Unusually, the retentions were released shortly afterwards on 3 May 2013, but despite the ostensible completion of both parties’ contractual obligations, the parties continued to work together to fix the defects between March 2013 and October 2015.

The Turning Point

There was a turning point in October 2015. AATT was advised to commence arbitration proceedings to preserve its contractual rights, although it wished to continue negotiation with JPL. AATT sent a letter of claim to JPL on 6 October 2015 which was followed two days later by a notice of arbitration.[1]

In response, JPL changed its position and stated that its obligations to rectify defects were limited and that most of the items which AATT wanted rectified were not its responsibility, despite having accepted responsibility for them earlier.

In late August 2015, AATT engaged Trintoplan to replace Mr Joadsingh as the Engineer, pursuant to clause 3.4 of the Contract, as Mr Hamilton had not been involved with the project following the taking over of the works.  In November 2015, after service of the notice of claim and the notice of arbitration, AATT asked Trintoplan to make a clause 3.5 determination in relation to the notices of claim and arbitration.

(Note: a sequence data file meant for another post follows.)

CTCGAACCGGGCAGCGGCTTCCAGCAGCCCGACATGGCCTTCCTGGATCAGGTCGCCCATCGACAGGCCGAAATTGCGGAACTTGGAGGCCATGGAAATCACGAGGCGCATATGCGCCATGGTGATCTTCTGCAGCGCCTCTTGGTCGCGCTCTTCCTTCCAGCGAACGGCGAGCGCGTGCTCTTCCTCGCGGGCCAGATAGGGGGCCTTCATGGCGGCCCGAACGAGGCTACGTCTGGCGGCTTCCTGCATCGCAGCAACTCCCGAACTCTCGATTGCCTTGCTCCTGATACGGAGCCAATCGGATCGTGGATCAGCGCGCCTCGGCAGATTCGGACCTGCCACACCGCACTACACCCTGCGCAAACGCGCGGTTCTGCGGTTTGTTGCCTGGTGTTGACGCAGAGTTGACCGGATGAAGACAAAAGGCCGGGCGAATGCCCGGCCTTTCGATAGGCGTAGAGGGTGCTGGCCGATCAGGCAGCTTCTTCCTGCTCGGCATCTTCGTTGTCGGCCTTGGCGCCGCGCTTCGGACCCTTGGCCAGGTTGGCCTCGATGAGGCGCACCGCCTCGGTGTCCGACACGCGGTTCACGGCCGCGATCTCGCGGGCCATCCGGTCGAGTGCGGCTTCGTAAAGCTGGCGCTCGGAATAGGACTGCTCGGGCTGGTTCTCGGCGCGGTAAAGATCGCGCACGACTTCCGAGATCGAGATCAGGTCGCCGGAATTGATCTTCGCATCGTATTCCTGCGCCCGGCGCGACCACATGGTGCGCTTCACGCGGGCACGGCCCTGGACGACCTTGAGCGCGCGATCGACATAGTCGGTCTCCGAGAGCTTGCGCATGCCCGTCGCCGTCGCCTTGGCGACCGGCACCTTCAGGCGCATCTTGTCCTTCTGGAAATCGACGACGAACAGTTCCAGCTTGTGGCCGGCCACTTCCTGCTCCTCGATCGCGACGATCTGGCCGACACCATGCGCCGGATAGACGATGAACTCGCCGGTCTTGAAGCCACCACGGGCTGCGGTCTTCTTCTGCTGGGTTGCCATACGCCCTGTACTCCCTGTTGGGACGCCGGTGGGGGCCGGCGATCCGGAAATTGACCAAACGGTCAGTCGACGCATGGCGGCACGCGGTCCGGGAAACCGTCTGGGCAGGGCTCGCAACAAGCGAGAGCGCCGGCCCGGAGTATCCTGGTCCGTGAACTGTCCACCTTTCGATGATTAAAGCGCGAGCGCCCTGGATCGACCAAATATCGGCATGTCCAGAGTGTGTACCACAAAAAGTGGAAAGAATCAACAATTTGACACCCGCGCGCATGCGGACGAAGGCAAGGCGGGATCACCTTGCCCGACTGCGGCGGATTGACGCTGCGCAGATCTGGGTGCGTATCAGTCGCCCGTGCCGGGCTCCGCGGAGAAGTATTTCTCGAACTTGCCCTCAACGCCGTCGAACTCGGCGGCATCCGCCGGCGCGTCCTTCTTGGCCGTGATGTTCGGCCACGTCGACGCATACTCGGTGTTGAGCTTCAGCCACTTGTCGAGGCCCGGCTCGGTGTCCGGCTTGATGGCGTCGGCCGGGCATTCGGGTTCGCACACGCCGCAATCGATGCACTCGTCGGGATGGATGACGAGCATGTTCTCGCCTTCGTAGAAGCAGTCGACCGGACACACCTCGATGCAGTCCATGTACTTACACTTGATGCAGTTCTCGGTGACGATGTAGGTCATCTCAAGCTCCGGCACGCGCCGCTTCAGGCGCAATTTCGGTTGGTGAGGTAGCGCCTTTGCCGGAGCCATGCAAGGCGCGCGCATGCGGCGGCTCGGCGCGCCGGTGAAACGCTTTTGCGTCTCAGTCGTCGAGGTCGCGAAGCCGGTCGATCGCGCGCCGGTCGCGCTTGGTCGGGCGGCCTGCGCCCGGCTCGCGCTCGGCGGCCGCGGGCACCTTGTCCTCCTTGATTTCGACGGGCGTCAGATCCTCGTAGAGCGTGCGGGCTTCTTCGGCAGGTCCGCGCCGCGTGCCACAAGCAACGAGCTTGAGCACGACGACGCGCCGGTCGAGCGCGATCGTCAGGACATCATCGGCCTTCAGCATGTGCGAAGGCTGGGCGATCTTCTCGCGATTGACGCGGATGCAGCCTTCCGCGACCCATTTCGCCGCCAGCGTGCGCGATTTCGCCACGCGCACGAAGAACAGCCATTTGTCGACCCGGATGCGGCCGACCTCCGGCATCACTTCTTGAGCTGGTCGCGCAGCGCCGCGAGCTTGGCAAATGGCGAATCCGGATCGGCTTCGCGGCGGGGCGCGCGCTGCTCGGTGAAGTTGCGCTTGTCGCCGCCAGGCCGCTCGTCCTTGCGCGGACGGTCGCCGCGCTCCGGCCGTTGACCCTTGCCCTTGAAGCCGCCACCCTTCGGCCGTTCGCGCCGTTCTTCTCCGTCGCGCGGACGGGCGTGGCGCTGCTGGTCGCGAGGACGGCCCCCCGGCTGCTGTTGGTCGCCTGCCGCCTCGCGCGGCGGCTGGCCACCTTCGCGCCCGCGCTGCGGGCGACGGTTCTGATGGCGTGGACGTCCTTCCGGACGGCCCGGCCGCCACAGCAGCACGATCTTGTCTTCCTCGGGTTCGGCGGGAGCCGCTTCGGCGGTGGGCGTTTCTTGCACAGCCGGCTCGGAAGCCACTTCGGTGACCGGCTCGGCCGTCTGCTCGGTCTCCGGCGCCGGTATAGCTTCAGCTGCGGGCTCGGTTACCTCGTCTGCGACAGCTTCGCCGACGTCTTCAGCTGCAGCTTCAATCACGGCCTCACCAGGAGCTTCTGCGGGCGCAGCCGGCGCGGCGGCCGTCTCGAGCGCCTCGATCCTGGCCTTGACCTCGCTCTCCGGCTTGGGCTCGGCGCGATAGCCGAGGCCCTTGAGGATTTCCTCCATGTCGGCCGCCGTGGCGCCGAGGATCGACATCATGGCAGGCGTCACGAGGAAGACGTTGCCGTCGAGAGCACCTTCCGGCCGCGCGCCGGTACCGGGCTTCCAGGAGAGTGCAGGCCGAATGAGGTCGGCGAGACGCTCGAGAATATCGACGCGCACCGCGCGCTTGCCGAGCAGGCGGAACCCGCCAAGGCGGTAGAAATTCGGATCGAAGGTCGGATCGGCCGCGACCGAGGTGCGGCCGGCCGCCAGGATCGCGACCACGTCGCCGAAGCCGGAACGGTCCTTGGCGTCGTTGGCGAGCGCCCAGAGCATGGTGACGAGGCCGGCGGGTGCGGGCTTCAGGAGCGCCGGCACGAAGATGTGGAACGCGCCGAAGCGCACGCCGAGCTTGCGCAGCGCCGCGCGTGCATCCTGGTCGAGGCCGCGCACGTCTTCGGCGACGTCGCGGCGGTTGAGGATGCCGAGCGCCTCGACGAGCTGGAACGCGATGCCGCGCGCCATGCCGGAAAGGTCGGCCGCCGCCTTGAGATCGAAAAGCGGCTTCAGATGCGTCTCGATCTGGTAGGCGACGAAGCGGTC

JPL contested Trintoplan’s authority, stating that the appointment had not been made properly and that the Contract had been completed in any event. Nevertheless, a draft determination was released by Trintoplan in November of 2016, with JPL again contesting Trintoplan’s authority and stating that Mr Joadsingh had not been properly replaced and so remained the true Engineer.

Trintoplan issued its final determination in December 2016, finding that there were defects and that JPL was liable for them. An addendum followed in February 2017, setting out the quantum. In mid-2017, a replacement contractor carried out the works.